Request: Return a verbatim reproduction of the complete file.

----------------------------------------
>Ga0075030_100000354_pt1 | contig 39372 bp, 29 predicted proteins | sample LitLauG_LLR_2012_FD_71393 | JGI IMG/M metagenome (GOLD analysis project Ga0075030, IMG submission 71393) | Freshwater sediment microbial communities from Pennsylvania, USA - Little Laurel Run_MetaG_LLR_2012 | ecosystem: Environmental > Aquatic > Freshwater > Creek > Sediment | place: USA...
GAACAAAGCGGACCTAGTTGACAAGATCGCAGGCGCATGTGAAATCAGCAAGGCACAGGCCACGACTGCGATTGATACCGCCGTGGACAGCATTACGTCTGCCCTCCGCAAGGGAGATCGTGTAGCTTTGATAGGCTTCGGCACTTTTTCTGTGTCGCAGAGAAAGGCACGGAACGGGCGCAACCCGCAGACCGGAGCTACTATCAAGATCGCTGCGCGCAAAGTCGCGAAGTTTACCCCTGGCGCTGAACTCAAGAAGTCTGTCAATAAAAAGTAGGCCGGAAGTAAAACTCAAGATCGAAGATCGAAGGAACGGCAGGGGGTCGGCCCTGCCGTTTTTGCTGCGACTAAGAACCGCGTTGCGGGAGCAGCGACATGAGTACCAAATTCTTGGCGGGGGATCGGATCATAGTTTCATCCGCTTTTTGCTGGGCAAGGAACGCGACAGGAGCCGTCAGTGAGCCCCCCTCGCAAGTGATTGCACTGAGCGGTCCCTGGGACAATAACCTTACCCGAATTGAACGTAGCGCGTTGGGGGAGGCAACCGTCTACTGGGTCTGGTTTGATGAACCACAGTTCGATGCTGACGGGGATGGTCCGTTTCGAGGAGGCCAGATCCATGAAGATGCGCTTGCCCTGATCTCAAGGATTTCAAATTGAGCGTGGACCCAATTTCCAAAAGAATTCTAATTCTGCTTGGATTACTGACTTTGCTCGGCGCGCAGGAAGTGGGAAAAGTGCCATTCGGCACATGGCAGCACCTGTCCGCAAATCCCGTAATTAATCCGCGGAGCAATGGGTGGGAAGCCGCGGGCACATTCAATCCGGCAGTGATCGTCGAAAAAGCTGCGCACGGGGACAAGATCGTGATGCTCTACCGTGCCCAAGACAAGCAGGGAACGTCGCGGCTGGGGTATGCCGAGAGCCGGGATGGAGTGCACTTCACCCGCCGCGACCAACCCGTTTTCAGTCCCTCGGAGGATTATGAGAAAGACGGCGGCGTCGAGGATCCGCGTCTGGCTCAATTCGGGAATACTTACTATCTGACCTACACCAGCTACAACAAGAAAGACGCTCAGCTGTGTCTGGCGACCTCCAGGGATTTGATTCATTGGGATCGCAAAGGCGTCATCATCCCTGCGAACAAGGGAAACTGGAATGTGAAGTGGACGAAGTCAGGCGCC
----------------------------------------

>Ga0075030_100000354_pt1 | contig 39372 bp, 29 predicted proteins | sample LitLauG_LLR_2012_FD_71393 | JGI IMG/M metagenome (GOLD analysis project Ga0075030, IMG submission 71393) | Freshwater sediment microbial communities from Pennsylvania, USA - Little Laurel Run_MetaG_LLR_2012 | ecosystem: Environmental > Aquatic > Freshwater > Creek > Sediment | place: USA...
GAACAAAGCGGACCTAGTTGACAAGATCGCAGGCGCATGTGAAATCAGCAAGGCACAGGCCACGACTGCGATTGATACCGCCGTGGACAGCATTACGTCTGCCCTCCGCAAGGGAGATCGTGTAGCTTTGATAGGCTTCGGCACTTTTTCTGTGTCGCAGAGAAAGGCACGGAACGGGCGCAACCCGCAGACCGGAGCTACTATCAAGATCGCTGCGCGCAAAGTCGCGAAGTTTACCCCTGGCGCTGAACTCAAGAAGTCTGTCAATAAAAAGTAGGCCGGAAGTAAAACTCAAGATCGAAGATCGAAGGAACGGCAGGGGGTCGGCCCTGCCGTTTTTGCTGCGACTAAGAACCGCGTTGCGGGAGCAGCGACATGAGTACCAAATTCTTGGCGGGGGATCGGATCATAGTTTCATCCGCTTTTTGCTGGGCAAGGAACGCGACAGGAGCCGTCAGTGAGCCCCCCTCGCAAGTGATTGCACTGAGCGGTCCCTGGGACAATAACCTTACCCGAATTGAACGTAGCGCGTTGGGGGAGGCAACCGTCTACTGGGTCTGGTTTGATGAACCACAGTTCGATGCTGACGGGGATGGTCCGTTTCGAGGAGGCCAGATCCATGAAGATGCGCTTGCCCTGATCTCAAGGATTTCAAATTGAGCGTGGACCCAATTTCCAAAAGAATTCTAATTCTGCTTGGATTACTGACTTTGCTCGGCGCGCAGGAAGTGGGAAAAGTGCCATTCGGCACATGGCAGCACCTGTCCGCAAATCCCGTAATTAATCCGCGGAGCAATGGGTGGGAAGCCGCGGGCACATTCAATCCGGCAGTGATCGTCGAAAAAGCTGCGCACGGGGACAAGATCGTGATGCTCTACCGTGCCCAAGACAAGCAGGGAACGTCGCGGCTGGGGTATGCCGAGAGCCGGGATGGAGTGCACTTCACCCGCCGCGACCAACCCGTTTTCAGTCCCTCGGAGGATTATGAGAAAGACGGCGGCGTCGAGGATCCGCGTCTGGCTCAATTCGGGAATACTTACTATCTGACCTACACCAGCTACAACAAGAAAGACGCTCAGCTGTGTCTGGCGACCTCCAGGGATTTGATTCATTGGGATCGCAAAGGCGTCATCATCCCTGCGAACAAGGGAAACTGGAATGTGAAGTGGACGAAGTCAGGCGCC